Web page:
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Pigs in space!
Aussie action
Aussie inaction

Pigs do fly!

Norman and Sharon Long report on the Royal Australian Air Force's Amberley Air Show 2008, 4-5 October 2008

The Royal Australian Air Force rotates its air shows between bases and this year it was RAAF Amberley's turn, much to the delight of all those who have come to love seeing the F-111 do its thing. 2008's show was held over two days of warm humid weather and offered aircraft enthusiasts warbirds, historic aircraft and visiting foreign types on display as well as the Air Force's latest toys. Personnel coped well with the job of providing outstanding services for all - indeed it was also reported that during the show on Saturday a woman gave birth (a boy) on the base! Due to the weather, ambulance and medical staff had to treat many people fainting in the tropical heat.

Past & present
Temora Aviation Museum sent a selection of its aircraft including the Canberra, Hudson, Vampire and Meteor, which all put on spirited performances illustrating the very close relationship Temora has with the RAAF. TAM is returning a former Sabre to flight, which should materialise in 2009.
Static stars

Amberley is located near the town of Ipswich in Queensland within easy reach of the state capital Brisbane. History states that during the 1850s James Collett, a farmer from England, named the three-hundred hectare dairy farm 'Amberley' after his home town in west Sussex. In 1938 the land was purchased by the Australian Government for the first permanent RAAF base in the state that became operational in 1940. 24 Squadron, initially equipped with De Havilland Moth Minors and Wirraways, later received Hudson Bombers, which in 1941 deployed to Rabaul in New Guinea as hostilities began - Amberley then became an important aircraft assembly location with a huge American presence. Following the cessation of hostilities it became a base for the RAAF's 82 Bomber Wing, flying Lincoln Bombers.

Today Amberley is still home to 82 Wing, now operating the F-111; these are to be replaced from 2010 with the F/A-18F Super Hornet. The base also is home to 36 Squadron, which operates four C-17As, and in 2009 33 Squadron will reform here, eventually receiving a total of five new KC-30B tanker/transport aircraft.

1 and 6 Squadrons operate two marks of F-111, the 'C and RF-111C; F-111Gs were retired from service in 2007. Just before the airshow, the first Australian F-111 that rolled off the production line in the USA became the only F-111 to fly continuously in the world for forty years! First airborne on 13 July 1968, A8-126 initially flew in the US before being moved to Australia in 1973 following much controversy during a troubled development before the type was finally ready for operations. A8-126 was also the very first to be modified to RF-111C reconnaissance standard by General Dynamics in 1979, with Pavetack upgrades in the 1980s enabling the type to carry Paveway laser guided bombs and the Harpoon Anti Shipping Missile.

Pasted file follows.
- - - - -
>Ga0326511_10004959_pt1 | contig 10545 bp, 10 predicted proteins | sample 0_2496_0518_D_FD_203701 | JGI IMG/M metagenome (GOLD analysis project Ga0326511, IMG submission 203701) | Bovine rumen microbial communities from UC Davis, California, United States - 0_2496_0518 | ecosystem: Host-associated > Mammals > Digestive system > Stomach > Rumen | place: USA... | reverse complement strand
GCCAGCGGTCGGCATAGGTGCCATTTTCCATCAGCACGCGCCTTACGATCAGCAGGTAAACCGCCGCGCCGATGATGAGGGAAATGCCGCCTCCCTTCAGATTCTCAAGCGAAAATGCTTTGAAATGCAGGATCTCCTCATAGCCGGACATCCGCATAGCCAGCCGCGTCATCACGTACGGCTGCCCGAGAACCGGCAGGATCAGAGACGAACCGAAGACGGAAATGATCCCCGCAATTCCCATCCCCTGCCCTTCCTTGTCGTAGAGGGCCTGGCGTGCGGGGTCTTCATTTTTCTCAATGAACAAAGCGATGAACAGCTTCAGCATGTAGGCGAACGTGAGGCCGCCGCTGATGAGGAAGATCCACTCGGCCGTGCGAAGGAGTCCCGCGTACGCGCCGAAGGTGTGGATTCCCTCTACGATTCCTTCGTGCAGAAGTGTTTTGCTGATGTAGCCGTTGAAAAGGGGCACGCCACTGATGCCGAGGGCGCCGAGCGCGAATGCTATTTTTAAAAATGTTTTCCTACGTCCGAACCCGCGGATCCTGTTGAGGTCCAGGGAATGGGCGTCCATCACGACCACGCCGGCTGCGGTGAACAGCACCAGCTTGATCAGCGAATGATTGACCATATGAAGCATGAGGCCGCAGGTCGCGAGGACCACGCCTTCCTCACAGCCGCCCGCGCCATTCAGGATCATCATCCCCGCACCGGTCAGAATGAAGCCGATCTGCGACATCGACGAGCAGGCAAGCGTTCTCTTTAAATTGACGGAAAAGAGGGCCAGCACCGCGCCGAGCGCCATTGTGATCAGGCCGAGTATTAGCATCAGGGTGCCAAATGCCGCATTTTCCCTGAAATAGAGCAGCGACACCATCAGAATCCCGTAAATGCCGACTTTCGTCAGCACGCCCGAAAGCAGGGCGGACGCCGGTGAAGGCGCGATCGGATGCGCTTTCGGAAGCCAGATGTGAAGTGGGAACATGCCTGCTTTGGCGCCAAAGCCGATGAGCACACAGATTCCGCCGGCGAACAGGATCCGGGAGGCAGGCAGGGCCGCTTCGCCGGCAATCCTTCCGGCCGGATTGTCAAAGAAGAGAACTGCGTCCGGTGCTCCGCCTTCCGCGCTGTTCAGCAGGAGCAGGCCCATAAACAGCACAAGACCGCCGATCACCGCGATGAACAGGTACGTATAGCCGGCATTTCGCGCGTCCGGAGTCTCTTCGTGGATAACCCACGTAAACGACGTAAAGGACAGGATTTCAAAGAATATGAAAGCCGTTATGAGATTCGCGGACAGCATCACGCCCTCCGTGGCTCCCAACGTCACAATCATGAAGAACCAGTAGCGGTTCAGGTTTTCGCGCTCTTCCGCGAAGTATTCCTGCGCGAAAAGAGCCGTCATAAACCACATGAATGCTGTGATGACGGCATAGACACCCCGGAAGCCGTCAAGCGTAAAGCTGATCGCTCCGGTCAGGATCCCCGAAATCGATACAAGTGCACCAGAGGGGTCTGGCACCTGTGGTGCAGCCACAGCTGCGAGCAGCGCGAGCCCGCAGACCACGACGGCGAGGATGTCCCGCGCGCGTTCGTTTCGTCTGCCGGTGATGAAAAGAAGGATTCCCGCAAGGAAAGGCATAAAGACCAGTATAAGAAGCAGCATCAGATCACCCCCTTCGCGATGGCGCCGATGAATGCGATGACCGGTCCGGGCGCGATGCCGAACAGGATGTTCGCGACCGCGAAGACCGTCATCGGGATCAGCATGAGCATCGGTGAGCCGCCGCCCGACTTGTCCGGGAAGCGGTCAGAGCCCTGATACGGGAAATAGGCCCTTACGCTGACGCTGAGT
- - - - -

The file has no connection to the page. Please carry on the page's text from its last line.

Affectionately known as the 'Pig' in Australian service, the F-111 remains the longest ranging and fastest combat aircraft in the region, able to operate effectively in all types of weather, by day or by night in its strike or recon modes. Being world famous for its spectacular airshow ''dump and burn" routine where fuel is ignited in the wake of its afterburners at the rate of forty-four gallons of fuel every second, this demonstration thrilled the large Amberley crowd of 95,000.

Despite being far more capable now than it was when initially acquired, the 'Pig' is running out of time and is to be retired during November 2010. Crews will begin flying the F/A-18F Super Hornet, bringing about the end of an era - Avalon Airshow in Melbourne in March 2009 will most likely be the last time we will see the F-111 displayed before a large audience, a sad day indeed to all 'Pig' lovers 'Down Under' and the world over.

Elsewhere Amberley had much to enjoy with all of the RAAF's major assets on display. Singapore Air Force F-16s were on deployment and although not flown in the airshow they attracted a large gathering in the static display. USAF presence consisted of PACAF C-17A, KC-135R and C-130, supplemented by a pair of F-15C Eagles.

Scattered around the restoration hangar area were a Mirage III and Canberra airframe, both looking a little sad and in need of fresh paint.

Tucked away in a hangar was a Douglas A-20 Havoc 'Hell n Pelican', restored from pieces recovered in New Guinea and held at Amberley until such time as Papua New Guinea can provide a suitable museum building for it. This was completed at the same time as the Boston held by the RAAF museum aircraft at Point Cook in Victoria.


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